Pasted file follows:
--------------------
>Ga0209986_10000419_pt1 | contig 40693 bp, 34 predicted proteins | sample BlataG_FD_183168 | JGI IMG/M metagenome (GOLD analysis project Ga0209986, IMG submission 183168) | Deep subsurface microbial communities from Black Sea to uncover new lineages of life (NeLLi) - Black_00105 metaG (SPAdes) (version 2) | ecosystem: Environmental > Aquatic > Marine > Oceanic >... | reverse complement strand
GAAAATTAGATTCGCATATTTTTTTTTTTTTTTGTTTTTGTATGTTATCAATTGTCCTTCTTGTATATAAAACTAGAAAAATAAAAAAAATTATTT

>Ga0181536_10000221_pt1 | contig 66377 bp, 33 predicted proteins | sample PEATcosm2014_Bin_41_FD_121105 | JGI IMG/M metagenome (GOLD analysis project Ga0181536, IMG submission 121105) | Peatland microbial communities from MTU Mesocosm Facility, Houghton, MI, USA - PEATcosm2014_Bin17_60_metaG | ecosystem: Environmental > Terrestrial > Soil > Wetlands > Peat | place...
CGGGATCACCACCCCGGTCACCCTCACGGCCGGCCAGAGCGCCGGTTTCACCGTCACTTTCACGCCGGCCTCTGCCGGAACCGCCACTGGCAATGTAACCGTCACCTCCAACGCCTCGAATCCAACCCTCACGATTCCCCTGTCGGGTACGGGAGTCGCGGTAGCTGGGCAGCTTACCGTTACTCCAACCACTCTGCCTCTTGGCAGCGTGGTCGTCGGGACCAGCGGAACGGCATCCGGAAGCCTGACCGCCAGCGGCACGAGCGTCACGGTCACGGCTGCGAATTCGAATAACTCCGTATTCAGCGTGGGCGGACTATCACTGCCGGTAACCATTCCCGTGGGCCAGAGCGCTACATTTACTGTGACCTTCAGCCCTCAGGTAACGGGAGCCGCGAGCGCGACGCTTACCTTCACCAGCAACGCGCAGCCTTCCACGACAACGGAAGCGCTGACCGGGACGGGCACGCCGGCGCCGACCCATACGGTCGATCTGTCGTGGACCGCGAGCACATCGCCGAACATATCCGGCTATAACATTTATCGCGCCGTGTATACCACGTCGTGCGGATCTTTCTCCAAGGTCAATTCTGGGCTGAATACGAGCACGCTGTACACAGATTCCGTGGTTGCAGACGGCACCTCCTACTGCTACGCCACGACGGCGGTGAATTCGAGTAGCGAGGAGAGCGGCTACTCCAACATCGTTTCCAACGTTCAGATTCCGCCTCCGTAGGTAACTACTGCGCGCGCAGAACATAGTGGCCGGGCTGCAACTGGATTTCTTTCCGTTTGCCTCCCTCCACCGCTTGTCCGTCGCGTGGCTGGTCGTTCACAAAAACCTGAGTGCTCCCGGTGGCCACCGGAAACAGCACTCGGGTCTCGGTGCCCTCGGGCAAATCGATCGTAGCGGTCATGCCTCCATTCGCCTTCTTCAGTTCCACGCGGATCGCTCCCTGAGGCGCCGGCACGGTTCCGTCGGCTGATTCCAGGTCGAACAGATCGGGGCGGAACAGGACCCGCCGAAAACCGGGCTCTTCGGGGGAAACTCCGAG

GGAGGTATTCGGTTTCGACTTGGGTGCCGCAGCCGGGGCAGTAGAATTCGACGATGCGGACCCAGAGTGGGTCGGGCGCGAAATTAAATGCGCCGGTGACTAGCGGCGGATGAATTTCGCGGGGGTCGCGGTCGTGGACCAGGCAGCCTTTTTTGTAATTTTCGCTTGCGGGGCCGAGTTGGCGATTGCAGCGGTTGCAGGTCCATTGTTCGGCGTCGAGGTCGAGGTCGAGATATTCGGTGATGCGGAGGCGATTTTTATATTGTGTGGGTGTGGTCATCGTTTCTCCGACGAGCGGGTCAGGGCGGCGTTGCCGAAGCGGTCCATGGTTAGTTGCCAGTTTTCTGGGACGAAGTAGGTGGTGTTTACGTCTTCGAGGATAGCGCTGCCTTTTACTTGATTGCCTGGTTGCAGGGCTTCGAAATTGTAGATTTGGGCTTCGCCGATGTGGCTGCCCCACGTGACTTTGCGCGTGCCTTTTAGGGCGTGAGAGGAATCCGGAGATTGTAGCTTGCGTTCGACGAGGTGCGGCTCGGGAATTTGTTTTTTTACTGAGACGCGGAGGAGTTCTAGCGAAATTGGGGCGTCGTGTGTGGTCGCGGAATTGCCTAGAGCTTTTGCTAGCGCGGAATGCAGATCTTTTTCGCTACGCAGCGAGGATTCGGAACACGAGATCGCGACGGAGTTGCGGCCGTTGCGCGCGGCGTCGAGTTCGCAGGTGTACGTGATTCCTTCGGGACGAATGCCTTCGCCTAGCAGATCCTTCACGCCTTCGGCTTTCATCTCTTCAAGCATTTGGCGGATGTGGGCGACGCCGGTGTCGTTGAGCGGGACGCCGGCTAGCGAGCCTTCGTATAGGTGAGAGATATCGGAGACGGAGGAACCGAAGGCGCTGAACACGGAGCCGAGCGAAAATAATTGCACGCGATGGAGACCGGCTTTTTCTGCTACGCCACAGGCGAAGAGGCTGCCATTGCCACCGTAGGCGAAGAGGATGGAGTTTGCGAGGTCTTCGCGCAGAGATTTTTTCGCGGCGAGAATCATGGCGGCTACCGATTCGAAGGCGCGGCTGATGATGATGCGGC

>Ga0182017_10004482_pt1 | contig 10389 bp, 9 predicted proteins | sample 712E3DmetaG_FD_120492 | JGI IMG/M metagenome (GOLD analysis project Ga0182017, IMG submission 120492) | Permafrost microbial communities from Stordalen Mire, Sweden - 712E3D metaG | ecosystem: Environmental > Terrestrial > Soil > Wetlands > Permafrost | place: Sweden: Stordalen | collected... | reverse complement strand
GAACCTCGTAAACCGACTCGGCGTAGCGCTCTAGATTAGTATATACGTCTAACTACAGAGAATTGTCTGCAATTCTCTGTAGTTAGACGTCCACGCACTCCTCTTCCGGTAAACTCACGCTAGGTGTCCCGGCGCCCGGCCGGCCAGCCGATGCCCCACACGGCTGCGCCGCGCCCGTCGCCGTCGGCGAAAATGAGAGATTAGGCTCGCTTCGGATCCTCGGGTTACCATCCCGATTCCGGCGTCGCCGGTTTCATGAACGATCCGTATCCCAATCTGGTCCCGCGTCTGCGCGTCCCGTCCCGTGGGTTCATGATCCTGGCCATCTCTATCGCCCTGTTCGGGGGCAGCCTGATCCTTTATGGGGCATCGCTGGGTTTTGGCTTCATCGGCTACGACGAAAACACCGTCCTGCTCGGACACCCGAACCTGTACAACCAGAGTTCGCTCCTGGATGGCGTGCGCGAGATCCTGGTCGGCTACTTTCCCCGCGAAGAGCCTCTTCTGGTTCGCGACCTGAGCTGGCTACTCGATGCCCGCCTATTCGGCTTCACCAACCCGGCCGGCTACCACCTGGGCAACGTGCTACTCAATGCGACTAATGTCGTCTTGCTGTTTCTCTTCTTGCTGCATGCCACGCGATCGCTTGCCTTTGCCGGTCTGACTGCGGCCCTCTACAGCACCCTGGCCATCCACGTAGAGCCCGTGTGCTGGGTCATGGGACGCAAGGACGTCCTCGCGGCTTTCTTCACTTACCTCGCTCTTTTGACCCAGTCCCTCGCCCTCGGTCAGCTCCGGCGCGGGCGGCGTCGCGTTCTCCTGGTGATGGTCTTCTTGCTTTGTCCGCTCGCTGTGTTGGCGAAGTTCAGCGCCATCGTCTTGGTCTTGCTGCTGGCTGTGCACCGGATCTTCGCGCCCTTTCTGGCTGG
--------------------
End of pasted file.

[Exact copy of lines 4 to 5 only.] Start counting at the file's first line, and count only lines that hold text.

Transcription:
CGGGATCACCACCCCGGTCACCCTCACGGCCGGCCAGAGCGCCGGTTTCACCGTCACTTTCACGCCGGCCTCTGCCGGAACCGCCACTGGCAATGTAACCGTCACCTCCAACGCCTCGAATCCAACCCTCACGATTCCCCTGTCGGGTACGGGAGTCGCGGTAGCTGGGCAGCTTACCGTTACTCCAACCACTCTGCCTCTTGGCAGCGTGGTCGTCGGGACCAGCGGAACGGCATCCGGAAGCCTGACCGCCAGCGGCACGAGCGTCACGGTCACGGCTGCGAATTCGAATAACTCCGTATTCAGCGTGGGCGGACTATCACTGCCGGTAACCATTCCCGTGGGCCAGAGCGCTACATTTACTGTGACCTTCAGCCCTCAGGTAACGGGAGCCGCGAGCGCGACGCTTACCTTCACCAGCAACGCGCAGCCTTCCACGACAACGGAAGCGCTGACCGGGACGGGCACGCCGGCGCCGACCCATACGGTCGATCTGTCGTGGACCGCGAGCACATCGCCGAACATATCCGGCTATAACATTTATCGCGCCGTGTATACCACGTCGTGCGGATCTTTCTCCAAGGTCAATTCTGGGCTGAATACGAGCACGCTGTACACAGATTCCGTGGTTGCAGACGGCACCTCCTACTGCTACGCCACGACGGCGGTGAATTCGAGTAGCGAGGAGAGCGGCTACTCCAACATCGTTTCCAACGTTCAGATTCCGCCTCCGTAGGTAACTACTGCGCGCGCAGAACATAGTGGCCGGGCTGCAACTGGATTTCTTTCCGTTTGCCTCCCTCCACCGCTTGTCCGTCGCGTGGCTGGTCGTTCACAAAAACCTGAGTGCTCCCGGTGGCCACCGGAAACAGCACTCGGGTCTCGGTGCCCTCGGGCAAATCGATCGTAGCGGTCATGCCTCCATTCGCCTTCTTCAGTTCCACGCGGATCGCTCCCTGAGGCGCCGGCACGGTTCCGTCGGCTGATTCCAGGTCGAACAGATCGGGGCGGAACAGGACCCGCCGAAAACCGGGCTCTTCGGGGGAAACTCCGAG

GGAGGTATTCGGTTTCGACTTGGGTGCCGCAGCCGGGGCAGTAGAATTCGACGATGCGGACCCAGAGTGGGTCGGGCGCGAAATTAAATGCGCCGGTGACTAGCGGCGGATGAATTTCGCGGGGGTCGCGGTCGTGGACCAGGCAGCCTTTTTTGTAATTTTCGCTTGCGGGGCCGAGTTGGCGATTGCAGCGGTTGCAGGTCCATTGTTCGGCGTCGAGGTCGAGGTCGAGATATTCGGTGATGCGGAGGCGATTTTTATATTGTGTGGGTGTGGTCATCGTTTCTCCGACGAGCGGGTCAGGGCGGCGTTGCCGAAGCGGTCCATGGTTAGTTGCCAGTTTTCTGGGACGAAGTAGGTGGTGTTTACGTCTTCGAGGATAGCGCTGCCTTTTACTTGATTGCCTGGTTGCAGGGCTTCGAAATTGTAGATTTGGGCTTCGCCGATGTGGCTGCCCCACGTGACTTTGCGCGTGCCTTTTAGGGCGTGAGAGGAATCCGGAGATTGTAGCTTGCGTTCGACGAGGTGCGGCTCGGGAATTTGTTTTTTTACTGAGACGCGGAGGAGTTCTAGCGAAATTGGGGCGTCGTGTGTGGTCGCGGAATTGCCTAGAGCTTTTGCTAGCGCGGAATGCAGATCTTTTTCGCTACGCAGCGAGGATTCGGAACACGAGATCGCGACGGAGTTGCGGCCGTTGCGCGCGGCGTCGAGTTCGCAGGTGTACGTGATTCCTTCGGGACGAATGCCTTCGCCTAGCAGATCCTTCACGCCTTCGGCTTTCATCTCTTCAAGCATTTGGCGGATGTGGGCGACGCCGGTGTCGTTGAGCGGGACGCCGGCTAGCGAGCCTTCGTATAGGTGAGAGATATCGGAGACGGAGGAACCGAAGGCGCTGAACACGGAGCCGAGCGAAAATAATTGCACGCGATGGAGACCGGCTTTTTCTGCTACGCCACAGGCGAAGAGGCTGCCATTGCCACCGTAGGCGAAGAGGATGGAGTTTGCGAGGTCTTCGCGCAGAGATTTTTTCGCGGCGAGAATCATGGCGGCTACCGATTCGAAGGCGCGGCTGATGATGATGCGGC